Monday’s All Things Considered (16 April 2012) reported on a study done at UCLA by Daniel Fessler, Colin Holbrook, and Jeffrey Snyder that illustrates why I am suspicious of claims made by supposed scientists who study human beings. The study itself can be read here.
For those who don’t have time to read the whole thing, I’ll summarize. Several hundred persons were lured in by ads on Craig’s List and other places and shown pictures of hands holding various objects–handguns, a caulking gun, a water gun, saws, drills, a paintbrush, and knives. These persons then had to guess the size and masculinity of the man whose hand was holding the object. The conclusion that Fessler and his fellows drew is that a gun makes a person seem larger. Consider the following points about this study:
1. In the interview, Fessler said that humans make an assessment of whether to “aggress” or not to “aggress” based on size. “Aggress” is the kind of word that appeals to people like Fessler. After all, his kind twisted “issue” to mean problem.
2. One would imagine that people trained in science would understand that anyone who will make a guess as to the size and masculinity of a man based solely on a picture of a hand with an object in it is someone whose opinions cannot be trusted on any subject.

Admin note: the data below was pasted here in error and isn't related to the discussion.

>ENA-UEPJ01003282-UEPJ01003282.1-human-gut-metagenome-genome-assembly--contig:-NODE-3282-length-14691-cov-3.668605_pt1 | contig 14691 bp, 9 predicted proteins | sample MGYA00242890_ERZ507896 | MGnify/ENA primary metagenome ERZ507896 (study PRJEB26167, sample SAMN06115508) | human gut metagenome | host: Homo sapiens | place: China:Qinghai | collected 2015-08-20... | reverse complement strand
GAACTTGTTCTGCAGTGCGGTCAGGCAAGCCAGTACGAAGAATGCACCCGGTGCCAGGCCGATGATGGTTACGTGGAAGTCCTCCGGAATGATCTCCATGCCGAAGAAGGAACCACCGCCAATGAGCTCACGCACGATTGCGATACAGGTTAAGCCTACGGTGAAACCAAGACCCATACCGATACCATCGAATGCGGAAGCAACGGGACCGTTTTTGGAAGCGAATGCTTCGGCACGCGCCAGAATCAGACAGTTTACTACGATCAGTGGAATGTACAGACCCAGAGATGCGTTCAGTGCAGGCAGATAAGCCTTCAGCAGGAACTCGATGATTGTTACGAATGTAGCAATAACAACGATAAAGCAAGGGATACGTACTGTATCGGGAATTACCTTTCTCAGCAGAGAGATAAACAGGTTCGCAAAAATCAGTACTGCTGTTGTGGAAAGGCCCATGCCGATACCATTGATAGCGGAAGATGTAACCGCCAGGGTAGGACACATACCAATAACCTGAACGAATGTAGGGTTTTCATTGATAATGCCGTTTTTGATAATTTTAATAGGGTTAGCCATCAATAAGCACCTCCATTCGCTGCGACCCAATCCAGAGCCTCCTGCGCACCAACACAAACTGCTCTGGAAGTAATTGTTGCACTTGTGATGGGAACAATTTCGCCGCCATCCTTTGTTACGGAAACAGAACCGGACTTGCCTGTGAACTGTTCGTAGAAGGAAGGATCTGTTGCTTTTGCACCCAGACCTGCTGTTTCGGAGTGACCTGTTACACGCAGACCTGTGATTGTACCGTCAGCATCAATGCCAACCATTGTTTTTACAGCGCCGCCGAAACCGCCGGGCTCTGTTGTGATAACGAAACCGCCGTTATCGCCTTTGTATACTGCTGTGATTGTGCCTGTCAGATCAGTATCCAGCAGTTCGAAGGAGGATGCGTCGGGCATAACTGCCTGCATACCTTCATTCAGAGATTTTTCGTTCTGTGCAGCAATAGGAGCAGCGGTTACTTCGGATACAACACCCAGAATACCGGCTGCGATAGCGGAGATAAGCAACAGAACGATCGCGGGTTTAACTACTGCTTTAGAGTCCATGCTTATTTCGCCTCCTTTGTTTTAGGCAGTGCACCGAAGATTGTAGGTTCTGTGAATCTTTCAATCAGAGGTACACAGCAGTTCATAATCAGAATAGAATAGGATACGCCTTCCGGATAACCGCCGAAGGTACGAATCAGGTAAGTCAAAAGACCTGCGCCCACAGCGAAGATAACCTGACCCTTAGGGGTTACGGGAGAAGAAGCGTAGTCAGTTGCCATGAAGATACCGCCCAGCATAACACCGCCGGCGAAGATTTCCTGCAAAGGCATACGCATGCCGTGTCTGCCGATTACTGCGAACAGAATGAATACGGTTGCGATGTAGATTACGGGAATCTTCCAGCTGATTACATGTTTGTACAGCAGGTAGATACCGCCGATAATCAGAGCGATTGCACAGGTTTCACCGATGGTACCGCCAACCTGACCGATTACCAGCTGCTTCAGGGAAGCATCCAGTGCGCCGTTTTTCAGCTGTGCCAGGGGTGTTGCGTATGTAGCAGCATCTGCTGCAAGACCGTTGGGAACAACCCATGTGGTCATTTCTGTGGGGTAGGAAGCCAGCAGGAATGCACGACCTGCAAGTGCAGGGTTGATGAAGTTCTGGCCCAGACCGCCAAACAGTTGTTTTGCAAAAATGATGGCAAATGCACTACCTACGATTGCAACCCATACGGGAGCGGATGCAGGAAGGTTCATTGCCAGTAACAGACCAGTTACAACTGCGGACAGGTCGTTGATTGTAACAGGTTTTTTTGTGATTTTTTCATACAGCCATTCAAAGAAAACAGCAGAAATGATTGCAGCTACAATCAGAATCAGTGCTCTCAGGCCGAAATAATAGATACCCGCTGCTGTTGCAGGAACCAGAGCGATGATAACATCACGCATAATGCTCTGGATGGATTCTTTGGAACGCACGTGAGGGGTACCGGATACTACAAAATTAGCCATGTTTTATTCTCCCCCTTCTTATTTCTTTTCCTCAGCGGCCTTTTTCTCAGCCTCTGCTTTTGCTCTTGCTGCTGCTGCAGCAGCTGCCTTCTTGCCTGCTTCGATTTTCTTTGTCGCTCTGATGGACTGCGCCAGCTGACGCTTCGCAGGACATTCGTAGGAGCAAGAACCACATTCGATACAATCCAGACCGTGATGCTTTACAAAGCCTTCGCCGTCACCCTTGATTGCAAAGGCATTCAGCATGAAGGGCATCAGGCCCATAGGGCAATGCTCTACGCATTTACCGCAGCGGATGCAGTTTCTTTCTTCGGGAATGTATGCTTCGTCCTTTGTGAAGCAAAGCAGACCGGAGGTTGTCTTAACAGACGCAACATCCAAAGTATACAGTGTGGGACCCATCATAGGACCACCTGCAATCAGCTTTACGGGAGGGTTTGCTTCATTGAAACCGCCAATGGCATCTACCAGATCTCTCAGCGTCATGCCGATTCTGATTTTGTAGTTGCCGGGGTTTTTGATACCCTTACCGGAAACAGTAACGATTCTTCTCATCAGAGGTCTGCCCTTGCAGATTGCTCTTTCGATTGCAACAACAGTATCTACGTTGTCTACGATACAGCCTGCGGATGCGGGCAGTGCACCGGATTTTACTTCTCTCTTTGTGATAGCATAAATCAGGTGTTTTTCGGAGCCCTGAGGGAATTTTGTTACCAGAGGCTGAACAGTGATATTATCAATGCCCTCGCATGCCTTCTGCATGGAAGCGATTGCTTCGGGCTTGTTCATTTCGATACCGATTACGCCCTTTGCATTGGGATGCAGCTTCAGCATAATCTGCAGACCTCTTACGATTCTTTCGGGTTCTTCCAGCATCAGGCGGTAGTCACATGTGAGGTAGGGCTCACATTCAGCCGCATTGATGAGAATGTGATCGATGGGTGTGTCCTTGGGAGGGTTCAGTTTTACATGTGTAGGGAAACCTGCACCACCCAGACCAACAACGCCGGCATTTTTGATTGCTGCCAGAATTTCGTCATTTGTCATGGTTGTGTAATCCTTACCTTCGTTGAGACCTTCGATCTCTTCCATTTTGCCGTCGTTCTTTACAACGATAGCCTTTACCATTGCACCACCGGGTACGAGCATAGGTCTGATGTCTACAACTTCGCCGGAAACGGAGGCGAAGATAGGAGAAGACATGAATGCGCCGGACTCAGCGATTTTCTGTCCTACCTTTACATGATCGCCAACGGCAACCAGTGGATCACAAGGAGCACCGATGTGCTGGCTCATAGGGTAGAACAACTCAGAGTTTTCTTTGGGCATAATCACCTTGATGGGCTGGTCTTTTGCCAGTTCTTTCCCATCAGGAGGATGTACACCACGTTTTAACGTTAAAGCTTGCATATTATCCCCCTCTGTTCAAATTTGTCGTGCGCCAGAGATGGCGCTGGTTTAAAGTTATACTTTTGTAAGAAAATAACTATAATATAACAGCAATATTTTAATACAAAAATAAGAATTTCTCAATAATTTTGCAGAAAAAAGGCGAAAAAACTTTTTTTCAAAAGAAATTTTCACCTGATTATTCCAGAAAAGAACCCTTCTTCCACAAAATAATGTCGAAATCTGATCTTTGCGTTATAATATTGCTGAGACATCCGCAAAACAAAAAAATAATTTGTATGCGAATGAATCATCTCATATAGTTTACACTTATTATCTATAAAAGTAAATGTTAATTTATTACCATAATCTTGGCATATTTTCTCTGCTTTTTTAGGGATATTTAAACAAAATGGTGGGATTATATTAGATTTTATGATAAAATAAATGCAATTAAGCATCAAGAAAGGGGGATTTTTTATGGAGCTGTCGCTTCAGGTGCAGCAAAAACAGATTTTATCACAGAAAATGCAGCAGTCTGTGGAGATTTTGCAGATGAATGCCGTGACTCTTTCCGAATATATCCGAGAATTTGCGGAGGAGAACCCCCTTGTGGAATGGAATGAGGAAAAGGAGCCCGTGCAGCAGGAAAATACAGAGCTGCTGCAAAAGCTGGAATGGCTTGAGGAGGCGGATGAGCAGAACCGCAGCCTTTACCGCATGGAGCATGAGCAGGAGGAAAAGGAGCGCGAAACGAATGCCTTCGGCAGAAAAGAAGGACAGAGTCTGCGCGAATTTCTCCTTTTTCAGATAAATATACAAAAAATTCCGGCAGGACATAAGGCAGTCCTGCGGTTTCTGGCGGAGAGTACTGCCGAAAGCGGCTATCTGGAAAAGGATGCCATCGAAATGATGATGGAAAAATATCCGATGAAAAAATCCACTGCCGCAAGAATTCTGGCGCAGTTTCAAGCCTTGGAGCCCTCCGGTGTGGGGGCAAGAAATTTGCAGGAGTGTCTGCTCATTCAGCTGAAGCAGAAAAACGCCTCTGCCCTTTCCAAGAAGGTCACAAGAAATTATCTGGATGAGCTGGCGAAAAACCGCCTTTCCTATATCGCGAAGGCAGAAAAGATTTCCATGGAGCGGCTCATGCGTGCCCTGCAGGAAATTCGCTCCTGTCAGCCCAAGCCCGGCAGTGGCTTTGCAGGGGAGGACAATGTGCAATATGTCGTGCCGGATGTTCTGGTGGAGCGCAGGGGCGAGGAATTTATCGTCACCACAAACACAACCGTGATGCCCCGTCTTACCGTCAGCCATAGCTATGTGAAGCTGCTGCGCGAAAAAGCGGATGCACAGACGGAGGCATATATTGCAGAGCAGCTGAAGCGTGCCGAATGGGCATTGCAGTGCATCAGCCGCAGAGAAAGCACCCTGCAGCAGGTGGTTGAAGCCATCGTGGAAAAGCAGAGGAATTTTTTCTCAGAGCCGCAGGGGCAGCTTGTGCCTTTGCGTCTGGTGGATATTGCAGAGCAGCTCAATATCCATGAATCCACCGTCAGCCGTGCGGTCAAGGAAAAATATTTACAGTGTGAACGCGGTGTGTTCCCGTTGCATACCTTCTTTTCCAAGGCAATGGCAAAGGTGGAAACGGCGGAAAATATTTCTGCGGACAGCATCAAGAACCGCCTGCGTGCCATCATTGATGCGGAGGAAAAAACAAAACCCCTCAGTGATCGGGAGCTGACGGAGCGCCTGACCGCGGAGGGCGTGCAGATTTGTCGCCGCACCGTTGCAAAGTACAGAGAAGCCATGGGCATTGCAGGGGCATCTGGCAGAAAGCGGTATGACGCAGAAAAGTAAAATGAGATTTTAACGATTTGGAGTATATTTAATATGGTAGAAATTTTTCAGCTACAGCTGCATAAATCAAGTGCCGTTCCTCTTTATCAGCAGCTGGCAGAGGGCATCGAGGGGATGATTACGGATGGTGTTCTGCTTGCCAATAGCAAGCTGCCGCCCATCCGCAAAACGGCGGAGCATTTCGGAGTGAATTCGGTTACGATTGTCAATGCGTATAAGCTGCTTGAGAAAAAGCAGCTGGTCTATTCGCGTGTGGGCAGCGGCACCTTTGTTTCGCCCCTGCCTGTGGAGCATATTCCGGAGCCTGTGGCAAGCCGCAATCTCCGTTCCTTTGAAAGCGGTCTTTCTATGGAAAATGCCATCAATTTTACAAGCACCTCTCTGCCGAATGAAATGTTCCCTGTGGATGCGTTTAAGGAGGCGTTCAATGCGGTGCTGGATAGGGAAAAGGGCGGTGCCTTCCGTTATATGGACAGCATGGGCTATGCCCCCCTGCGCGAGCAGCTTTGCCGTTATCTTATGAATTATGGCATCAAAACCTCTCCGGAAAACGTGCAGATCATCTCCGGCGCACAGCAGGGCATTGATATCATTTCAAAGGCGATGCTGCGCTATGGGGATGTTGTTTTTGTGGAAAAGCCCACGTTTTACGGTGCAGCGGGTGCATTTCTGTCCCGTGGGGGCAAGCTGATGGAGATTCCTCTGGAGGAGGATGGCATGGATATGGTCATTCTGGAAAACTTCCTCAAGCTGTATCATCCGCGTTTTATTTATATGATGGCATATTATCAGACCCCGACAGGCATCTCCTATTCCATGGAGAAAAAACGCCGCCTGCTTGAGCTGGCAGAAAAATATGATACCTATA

3. In the interview, the All Things Considered reporter identified the handgun as a .45 caliber weapon. Look at the pictures used in the study here. The two handguns in those pictures are a Beretta 92 (or possibly a Taurus clone) and a Colt Python. The revolver is correctly referred to as a .357 Magnum in the study, but the Beretta is called a .45 there as well. Beretta 92s come in a variety of calibers, including typically 9mm and .40 S&W in America, but never in .45 caliber.
What this illustrates is that when a person’s career depends on analyzing human nature, he comes up with something, regardless of its connection to reality. Human beings are much more complex than this study accepts, and the social sciences will never understand us until they absorb a large dose of logic.